For years, we have been taught the lesson that if we workout either long or hard, our body will be so tired and so busy repairing itself, that our immune system will be compromised. We have possibly experienced a cold following a big race, or have heard anecdotes of friends who fell victim to the dreaded post-race illness.
On this episode, we look into the research and discuss the current scientific understanding of exercise and our immune system.
First, let’s start with this: the immune system is incredibly complex. There are dozens of cells used together inside the body to fight off infections and diseases in a complicated dance that we are just not getting into. Many of the studies checked for levels of specific markers, or one of the immune system cells, in the bloodstream. When results showed a drop in cell count, it was concluded that the immune system was weakened. End of story.
Second, many of the studies were large surveys where the subjects answered whether they were showing symptoms of being sick following a race. Now, I don’t know about you, but following a marathon or half marathon or local 5k, I have a cough for a few hours and feel fatigued for a few days to a week or more. However, if I actually went to a doctor, I would not have any clinical diagnosis, because I am not sick.
Third, there are pretty good studies to show that moderate activity performed on a regular basis will lead to lower incidence of illness than a sedentary lifestyle. There is also some research that has shown that following long or difficult exercise sessions, there is increased incidence of illness. This has lead scientists, who love an easy to interpret graph, that there is a J-shaped curve comparing level of exercise to risk of respiratory illness. Nothing is bad, too much is bad, there is a sweet spot of moderate activity in the middle.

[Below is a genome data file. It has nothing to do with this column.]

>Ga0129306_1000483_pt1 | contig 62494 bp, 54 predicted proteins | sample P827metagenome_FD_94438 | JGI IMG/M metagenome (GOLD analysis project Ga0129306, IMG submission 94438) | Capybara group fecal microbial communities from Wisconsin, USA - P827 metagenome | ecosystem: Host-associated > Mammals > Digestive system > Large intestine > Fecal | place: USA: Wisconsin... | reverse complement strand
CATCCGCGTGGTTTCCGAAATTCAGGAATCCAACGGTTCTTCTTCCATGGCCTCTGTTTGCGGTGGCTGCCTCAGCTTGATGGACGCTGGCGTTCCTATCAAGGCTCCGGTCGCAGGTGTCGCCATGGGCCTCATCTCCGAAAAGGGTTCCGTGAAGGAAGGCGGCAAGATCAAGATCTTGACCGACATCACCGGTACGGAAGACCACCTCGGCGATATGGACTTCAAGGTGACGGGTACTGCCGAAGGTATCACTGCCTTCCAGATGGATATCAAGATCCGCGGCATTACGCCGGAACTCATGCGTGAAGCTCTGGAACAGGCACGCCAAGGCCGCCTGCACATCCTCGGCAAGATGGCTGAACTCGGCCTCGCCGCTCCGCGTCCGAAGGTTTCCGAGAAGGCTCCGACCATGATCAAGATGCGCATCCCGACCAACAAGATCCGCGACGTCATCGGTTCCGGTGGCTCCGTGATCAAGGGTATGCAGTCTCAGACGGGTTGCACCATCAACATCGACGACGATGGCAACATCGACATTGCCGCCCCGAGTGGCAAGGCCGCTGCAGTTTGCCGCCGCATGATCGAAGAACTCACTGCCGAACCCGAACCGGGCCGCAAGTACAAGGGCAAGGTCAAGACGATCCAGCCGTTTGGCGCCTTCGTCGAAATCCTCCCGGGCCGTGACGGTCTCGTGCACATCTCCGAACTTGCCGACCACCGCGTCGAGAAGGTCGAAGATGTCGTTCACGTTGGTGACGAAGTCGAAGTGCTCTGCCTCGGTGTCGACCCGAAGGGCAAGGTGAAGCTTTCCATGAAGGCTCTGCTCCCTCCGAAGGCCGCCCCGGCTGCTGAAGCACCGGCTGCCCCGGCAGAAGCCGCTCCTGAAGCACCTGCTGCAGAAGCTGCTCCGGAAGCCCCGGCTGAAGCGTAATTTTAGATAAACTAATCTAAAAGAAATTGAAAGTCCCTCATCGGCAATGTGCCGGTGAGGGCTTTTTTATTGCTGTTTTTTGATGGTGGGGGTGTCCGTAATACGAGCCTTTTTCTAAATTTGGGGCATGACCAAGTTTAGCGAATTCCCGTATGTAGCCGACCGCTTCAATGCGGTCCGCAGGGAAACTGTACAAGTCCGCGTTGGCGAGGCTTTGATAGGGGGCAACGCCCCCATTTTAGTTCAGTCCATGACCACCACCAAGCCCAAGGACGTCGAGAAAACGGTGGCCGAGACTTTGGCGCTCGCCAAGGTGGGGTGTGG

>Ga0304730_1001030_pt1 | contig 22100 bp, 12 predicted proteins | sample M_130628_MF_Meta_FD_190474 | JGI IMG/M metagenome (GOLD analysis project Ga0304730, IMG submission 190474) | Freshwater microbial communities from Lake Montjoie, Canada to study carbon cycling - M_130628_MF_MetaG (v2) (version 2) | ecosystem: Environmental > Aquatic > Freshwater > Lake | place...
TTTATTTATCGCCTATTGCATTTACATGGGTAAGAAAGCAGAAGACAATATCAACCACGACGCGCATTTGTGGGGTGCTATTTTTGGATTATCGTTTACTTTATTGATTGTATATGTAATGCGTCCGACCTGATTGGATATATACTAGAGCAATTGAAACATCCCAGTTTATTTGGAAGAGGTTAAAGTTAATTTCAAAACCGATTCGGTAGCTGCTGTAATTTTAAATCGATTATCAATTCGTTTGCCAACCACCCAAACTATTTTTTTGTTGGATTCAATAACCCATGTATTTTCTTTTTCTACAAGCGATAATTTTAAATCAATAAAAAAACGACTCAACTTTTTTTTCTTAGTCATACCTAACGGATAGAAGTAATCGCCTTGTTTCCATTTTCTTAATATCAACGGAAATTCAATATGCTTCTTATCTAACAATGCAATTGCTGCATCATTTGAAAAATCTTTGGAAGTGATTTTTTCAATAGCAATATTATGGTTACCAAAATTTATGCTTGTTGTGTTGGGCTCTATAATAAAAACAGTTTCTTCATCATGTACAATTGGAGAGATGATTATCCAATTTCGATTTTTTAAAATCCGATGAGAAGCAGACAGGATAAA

Fourth, in studies on older populations, those who were the most fit and active also showed significantly reduced amounts and intensities of sickness during a year. So even if the J-curve is correct, the very long term results show a substantially boosted immune system after years and years and exercise.
Fifth, newer research suggests that the immune cells that were lowered in the bloodstream following exercise are not actually gone. In fact, they seem to migrate to the lungs, essentially setting up armor in defense of possible diseases they may be faced with.
Finally, there are a slew of mitigating circumstances that may be causing sickness in the athletes used in the studies. One of the biggest causes of a weakened immune system is lack of sleep and disruption to a normal sleep pattern. Traveling to destination races is very likely to cause this. Also, travel itself is linked to increased likelihood of illness. Surrounding yourself with lots of other people will also increase your chance of getting sick. Lastly, the increase in stress around a big race releases all sorts of hormones that suppress the immune system.
Ultimately, the science supports the idea that exercising is better than not exercising. There is inconclusive results and more research needed on high levels of exercise. The research needed can cover ways to combat a lowered immune system from sleep to food, where the “high level” actually begins, and how high level changes as an individual’s fitness improves.
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